Edie & Jacquelyn Assinewe
Assinewe Jewelry specializes in beadwork and clay jewelry that incorporates traditional Ojibwe styles and techniques into contemporary fashionable designs. Edie and Jacquelyn Assinewe are twin sisters who were born and raised in Toronto, Ontario. They are members of Sagamok Anishnawbek First Nation. Both are full-time students studying business and fashion. They are bringing their passion to life with the creation of Assinewe Jewelry!
Alkarim Jadavji (he/him) is a self-taught creator who specializes in photography and motion graphics. As a creator, Jadavji regularly experiments with new mediums, aiming to explore the varying aspects of the fine art world. With his extensive experience as a designer, Jadavji has been aiming to expand and go beyond the boundaries of his past work. His photography practice initially was that outlet for freedom, and creating and collaboration became an extension of his exploration on empathy and storytelling.
Rose Marie Morales
Rose Marie Morales started her wearable art journey five years ago while splitting her time between her hometown of Magog, Quebec and Toronto. Using crochet, embroidery and beading, as well as a lot of imagination and experimentation, Morales creates one-of-a-kind jewellery, headwear and handbags. Her creative process is fueled by nature, Art Nouveau and Victorian needlework as well as the textile artistry of women worldwide. She uses simple, recycled and un-precious materials, making her practice very sustainable as well as separating her creations from their consumer counterparts and their association with status, class and ownership.
Morales developed her love for textile arts at an early age, being taught needlework both at home and in school in her native Chile. In Canada, her formal training and work experience were related to sewing and dressmaking, although she always had more creative needlework projects on the side. For many years, she was also able to use the therapeutic benefits of textile art in her work to tackle mental health.
Morales’ practice has allowed her to recuperate a voice that was often silenced or invalidated by a patriarchal upbringing. She aims to create pieces that reflect beauty, hope and harmony, which can enhance the beholder’s and wearer’s wellbeing as the process of making them does for her.
I am an artist, curator and educator. I enjoy long walks on the beach, working with clay and researching pan-African-centred visual culture. I began making ceramics in March 2020. As the world slowed down, a new embodied expression emerged through my hands. Since this time, each vessel made has been an encounter with slowness, creativity, connection, and home.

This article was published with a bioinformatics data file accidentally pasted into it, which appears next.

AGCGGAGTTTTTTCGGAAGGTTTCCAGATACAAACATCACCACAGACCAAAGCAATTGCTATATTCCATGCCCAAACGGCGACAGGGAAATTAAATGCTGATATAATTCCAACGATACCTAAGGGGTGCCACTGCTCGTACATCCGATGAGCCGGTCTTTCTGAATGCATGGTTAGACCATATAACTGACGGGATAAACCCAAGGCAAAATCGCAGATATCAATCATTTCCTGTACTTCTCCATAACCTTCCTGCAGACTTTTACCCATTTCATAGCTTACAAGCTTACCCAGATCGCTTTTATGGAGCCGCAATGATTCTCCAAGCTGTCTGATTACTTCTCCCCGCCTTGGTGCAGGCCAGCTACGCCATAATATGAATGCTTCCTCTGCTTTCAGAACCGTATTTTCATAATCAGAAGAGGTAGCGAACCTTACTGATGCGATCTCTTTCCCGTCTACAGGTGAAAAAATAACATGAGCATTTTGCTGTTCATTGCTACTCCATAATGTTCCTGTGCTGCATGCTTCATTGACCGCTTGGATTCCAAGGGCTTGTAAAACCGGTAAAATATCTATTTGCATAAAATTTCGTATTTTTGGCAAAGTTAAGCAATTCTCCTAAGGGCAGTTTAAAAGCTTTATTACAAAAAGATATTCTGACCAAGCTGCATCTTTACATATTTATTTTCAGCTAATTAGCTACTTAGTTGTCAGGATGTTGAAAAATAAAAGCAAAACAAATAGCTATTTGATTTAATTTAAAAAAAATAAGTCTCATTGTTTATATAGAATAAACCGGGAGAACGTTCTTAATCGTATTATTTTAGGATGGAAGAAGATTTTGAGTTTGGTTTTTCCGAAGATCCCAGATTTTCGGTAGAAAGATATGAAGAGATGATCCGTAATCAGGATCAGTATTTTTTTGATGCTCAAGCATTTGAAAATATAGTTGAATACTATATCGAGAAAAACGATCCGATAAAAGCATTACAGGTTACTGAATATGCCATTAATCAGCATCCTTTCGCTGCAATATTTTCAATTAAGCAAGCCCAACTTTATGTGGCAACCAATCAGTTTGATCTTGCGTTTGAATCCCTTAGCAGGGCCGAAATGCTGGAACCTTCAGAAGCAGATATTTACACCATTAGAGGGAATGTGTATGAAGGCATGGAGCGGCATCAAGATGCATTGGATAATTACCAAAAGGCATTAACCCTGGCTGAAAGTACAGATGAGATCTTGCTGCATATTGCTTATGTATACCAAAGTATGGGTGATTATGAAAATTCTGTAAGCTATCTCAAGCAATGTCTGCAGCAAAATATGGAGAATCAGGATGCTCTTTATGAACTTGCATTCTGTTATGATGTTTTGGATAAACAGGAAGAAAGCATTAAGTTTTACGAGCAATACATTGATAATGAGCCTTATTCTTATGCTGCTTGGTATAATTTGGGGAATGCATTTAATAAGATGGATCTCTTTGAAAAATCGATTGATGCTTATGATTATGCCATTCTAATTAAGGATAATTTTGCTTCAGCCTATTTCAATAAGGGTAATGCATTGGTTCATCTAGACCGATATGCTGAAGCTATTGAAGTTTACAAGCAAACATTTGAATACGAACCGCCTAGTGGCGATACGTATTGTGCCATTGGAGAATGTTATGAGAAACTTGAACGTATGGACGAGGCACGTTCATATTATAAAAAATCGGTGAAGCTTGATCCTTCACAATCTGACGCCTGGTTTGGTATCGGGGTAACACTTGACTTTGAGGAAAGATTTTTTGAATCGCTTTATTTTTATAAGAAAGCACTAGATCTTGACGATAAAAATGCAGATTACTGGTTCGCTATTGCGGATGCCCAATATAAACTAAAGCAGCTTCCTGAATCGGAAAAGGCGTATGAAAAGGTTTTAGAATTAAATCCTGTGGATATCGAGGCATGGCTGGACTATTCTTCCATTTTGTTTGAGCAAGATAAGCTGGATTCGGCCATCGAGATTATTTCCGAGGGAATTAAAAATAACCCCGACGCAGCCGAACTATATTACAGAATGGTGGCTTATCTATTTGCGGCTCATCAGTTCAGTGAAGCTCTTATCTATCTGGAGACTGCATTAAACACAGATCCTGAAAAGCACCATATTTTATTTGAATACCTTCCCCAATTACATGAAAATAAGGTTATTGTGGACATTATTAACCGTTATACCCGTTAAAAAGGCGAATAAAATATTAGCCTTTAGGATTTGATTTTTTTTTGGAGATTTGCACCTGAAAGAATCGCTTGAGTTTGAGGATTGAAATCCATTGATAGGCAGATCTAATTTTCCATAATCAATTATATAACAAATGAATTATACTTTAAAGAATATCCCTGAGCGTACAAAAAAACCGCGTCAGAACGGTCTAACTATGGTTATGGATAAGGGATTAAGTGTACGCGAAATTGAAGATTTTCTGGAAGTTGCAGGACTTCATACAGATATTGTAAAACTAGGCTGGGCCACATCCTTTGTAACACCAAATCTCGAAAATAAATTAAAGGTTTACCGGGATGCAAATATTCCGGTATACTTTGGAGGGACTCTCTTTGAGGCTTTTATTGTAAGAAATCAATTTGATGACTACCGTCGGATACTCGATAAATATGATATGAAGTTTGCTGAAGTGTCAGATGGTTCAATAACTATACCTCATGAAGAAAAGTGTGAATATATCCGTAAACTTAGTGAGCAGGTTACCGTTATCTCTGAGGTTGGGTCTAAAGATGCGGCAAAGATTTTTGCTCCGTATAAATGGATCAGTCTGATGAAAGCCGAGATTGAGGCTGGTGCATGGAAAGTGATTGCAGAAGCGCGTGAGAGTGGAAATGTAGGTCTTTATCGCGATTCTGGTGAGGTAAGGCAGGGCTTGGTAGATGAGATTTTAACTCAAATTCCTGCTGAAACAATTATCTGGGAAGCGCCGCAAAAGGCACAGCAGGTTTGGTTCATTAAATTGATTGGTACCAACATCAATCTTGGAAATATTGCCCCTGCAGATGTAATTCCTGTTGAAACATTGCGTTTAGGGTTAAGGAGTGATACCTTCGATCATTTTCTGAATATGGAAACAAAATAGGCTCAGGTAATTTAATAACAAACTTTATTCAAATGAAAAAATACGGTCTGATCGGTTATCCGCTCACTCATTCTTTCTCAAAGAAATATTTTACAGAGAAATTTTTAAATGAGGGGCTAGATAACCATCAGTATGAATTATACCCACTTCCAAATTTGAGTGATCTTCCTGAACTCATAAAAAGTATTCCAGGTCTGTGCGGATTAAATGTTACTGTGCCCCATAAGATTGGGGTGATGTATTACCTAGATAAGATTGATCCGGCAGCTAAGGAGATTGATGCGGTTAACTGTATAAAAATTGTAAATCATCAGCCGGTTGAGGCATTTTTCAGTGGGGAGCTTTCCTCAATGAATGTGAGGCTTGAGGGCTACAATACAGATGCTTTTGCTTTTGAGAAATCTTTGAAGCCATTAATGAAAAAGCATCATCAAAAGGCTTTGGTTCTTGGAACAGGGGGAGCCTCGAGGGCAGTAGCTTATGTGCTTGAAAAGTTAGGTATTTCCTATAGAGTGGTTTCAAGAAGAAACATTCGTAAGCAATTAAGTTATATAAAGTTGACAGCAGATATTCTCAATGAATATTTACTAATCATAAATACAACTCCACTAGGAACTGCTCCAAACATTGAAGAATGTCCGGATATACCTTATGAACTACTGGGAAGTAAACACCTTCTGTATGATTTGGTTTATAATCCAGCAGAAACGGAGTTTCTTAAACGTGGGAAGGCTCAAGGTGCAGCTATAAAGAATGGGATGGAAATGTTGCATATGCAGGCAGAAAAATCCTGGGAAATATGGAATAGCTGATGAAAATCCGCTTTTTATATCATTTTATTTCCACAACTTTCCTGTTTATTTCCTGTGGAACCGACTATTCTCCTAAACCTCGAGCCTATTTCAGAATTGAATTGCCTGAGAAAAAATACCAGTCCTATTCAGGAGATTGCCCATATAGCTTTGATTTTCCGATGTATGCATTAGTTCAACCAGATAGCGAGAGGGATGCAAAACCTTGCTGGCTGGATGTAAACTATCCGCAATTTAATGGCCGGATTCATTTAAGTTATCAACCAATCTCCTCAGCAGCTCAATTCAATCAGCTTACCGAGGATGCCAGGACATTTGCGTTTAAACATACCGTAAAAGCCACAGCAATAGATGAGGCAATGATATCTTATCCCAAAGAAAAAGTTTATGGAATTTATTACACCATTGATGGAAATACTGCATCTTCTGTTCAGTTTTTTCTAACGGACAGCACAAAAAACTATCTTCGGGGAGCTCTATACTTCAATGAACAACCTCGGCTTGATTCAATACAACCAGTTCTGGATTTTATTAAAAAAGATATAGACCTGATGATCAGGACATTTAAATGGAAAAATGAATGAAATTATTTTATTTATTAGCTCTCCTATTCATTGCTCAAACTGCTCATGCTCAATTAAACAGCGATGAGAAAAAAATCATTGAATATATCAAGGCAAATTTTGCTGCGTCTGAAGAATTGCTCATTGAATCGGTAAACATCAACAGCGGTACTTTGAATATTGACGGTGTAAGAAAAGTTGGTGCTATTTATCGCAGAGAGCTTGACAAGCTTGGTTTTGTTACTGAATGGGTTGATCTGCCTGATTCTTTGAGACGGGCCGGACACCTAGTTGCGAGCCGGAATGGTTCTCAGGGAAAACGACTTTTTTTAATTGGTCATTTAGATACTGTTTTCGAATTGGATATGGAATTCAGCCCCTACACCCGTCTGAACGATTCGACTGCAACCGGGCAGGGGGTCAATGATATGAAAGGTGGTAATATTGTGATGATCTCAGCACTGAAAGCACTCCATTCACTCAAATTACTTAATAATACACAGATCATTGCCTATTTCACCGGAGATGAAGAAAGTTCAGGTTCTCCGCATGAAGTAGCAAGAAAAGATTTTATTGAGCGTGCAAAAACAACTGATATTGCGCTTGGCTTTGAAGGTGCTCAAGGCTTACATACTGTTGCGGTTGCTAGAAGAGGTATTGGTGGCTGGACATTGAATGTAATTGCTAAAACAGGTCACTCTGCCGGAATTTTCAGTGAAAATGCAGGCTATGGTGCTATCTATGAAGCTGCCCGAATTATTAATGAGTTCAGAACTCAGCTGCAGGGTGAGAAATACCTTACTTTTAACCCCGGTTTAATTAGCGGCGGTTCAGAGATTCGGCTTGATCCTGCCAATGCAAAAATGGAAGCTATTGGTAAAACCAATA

Tazeen Qayyum (she/her) is a Pakistani-Canadian, multidisciplinary artist. Trained as a miniature painter of South Asian and Persian traditions, Qayyum continues to explore new materials and processes through drawing, installation, sculpture, video and performance. Drawing from complex issues of belonging and displacement within a socio-political context, her art is a way for her to navigate identity and beliefs living in the diaspora. Qayyum’s work has been exhibited across the world and is included in the collections of the TD Canada Trust Permanent Collection, Toronto; The Robert McLaughlin Gallery, Oshawa; Welt Museum, Vienna; Chinese Ministry of Foreign Affairs, Pengzhou, China; Doris McCarthy Gallery, University of Toronto; National Gallery of Amman, Jordan; and National Art Gallery, Nepal. Qayyum received her BFA in Visual Arts from the National College of Arts Lahore, Pakistan, 1996 and currently lives and works in Oakville, Canada.
Mt. Prospect Studio by Jenny Santos, is a clay-based exploration of everyday objects. Jenny is a second generation Filipino-Canadian artist from Windsor, Ontario and currently based in the Niagara Region. Her background as a visual artist and curiosity for materials evolved into starting a new design practice called Mt. Prospect Studio in 2020. She earned her BFA at OCAD University and MFA at School of Visual Arts in New York City. After primarily focusing on sculpture and installation projects, she fell in love with the transformative properties of clay. Often led by a desire to create unexpected moments in the familiar, she intuitively hand-builds clay forms into subtle, changing curves and textures with reference to growth processes in nature. Her work also seeks to strike a balance between functionality and the intangible experience that arises from seeing, using, and holding an object in one’s own hands.
Gillian Toliver is a multidisciplinary artist based in Toronto. As an artist of mixed Scottish and Caribbean descent, her work often explores spaces existing in an inbetween, a world caught in a moment of creation. Resisting the systematic confinement and censuring of women’s bodies and identity, her work is a reaction to the absurdity, multiplicity and fluidity of being. Utilizing practices of labour, repetition and ritual, she navigates the condition of body and mind by creating new forms in which to explore personal mythologies.
Toliver has exhibited in both Canada and Italy. Her thesis work Paper Skin Makes Me Waver in the Breeze was awarded the Medal for Drawing and Painting and Nora E. Vaughan Award at OCAD University in 2019.